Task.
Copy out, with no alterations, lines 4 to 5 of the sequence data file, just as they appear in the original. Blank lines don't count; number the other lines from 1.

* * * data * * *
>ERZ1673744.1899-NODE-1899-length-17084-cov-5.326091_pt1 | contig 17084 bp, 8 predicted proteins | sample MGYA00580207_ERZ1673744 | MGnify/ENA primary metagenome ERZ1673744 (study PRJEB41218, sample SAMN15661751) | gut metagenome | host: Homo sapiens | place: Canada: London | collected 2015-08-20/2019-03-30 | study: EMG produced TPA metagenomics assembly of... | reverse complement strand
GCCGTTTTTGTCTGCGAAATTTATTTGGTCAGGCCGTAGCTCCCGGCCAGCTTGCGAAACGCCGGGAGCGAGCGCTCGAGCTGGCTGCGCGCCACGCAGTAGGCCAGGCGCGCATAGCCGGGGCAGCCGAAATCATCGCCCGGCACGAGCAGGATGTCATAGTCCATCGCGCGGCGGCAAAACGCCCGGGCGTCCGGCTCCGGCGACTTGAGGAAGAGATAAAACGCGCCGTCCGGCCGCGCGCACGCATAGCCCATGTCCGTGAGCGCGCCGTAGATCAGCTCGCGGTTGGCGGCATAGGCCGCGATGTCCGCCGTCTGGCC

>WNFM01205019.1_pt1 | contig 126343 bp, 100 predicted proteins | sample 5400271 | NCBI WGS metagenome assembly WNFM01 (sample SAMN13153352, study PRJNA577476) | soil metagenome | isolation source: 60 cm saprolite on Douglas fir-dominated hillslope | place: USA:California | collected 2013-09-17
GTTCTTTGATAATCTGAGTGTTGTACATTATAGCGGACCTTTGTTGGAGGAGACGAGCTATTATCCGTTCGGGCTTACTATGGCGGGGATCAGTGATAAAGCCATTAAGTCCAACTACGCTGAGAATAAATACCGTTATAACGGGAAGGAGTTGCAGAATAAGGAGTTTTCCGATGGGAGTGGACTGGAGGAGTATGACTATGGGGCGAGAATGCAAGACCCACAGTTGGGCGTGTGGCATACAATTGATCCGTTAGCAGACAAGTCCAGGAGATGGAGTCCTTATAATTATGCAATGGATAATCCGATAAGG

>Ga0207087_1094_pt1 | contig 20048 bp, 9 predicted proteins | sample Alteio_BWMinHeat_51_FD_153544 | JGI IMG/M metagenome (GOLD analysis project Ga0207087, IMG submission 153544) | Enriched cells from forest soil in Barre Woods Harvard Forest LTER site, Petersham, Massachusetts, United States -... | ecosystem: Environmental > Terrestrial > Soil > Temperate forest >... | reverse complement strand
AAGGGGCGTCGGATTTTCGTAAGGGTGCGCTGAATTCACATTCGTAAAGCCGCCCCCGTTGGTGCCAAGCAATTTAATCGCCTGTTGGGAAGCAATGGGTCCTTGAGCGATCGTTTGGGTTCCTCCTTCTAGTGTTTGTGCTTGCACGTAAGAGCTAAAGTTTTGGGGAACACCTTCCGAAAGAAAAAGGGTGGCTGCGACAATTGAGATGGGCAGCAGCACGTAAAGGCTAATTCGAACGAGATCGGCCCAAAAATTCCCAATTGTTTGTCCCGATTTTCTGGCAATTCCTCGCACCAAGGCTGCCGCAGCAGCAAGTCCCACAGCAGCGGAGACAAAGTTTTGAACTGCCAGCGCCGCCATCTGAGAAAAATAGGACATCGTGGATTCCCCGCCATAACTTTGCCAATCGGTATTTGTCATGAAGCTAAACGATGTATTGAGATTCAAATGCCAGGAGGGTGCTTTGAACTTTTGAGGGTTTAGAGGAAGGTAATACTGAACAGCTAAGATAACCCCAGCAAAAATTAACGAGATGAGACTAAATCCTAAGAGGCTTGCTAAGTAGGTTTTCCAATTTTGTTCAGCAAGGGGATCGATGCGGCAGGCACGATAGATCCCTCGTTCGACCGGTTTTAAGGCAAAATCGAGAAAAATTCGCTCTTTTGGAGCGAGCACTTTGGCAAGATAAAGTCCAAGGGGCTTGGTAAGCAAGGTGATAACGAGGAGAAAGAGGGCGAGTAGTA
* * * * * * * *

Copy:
GTTCTTTGATAATCTGAGTGTTGTACATTATAGCGGACCTTTGTTGGAGGAGACGAGCTATTATCCGTTCGGGCTTACTATGGCGGGGATCAGTGATAAAGCCATTAAGTCCAACTACGCTGAGAATAAATACCGTTATAACGGGAAGGAGTTGCAGAATAAGGAGTTTTCCGATGGGAGTGGACTGGAGGAGTATGACTATGGGGCGAGAATGCAAGACCCACAGTTGGGCGTGTGGCATACAATTGATCCGTTAGCAGACAAGTCCAGGAGATGGAGTCCTTATAATTATGCAATGGATAATCCGATAAGG

>Ga0207087_1094_pt1 | contig 20048 bp, 9 predicted proteins | sample Alteio_BWMinHeat_51_FD_153544 | JGI IMG/M metagenome (GOLD analysis project Ga0207087, IMG submission 153544) | Enriched cells from forest soil in Barre Woods Harvard Forest LTER site, Petersham, Massachusetts, United States -... | ecosystem: Environmental > Terrestrial > Soil > Temperate forest >... | reverse complement strand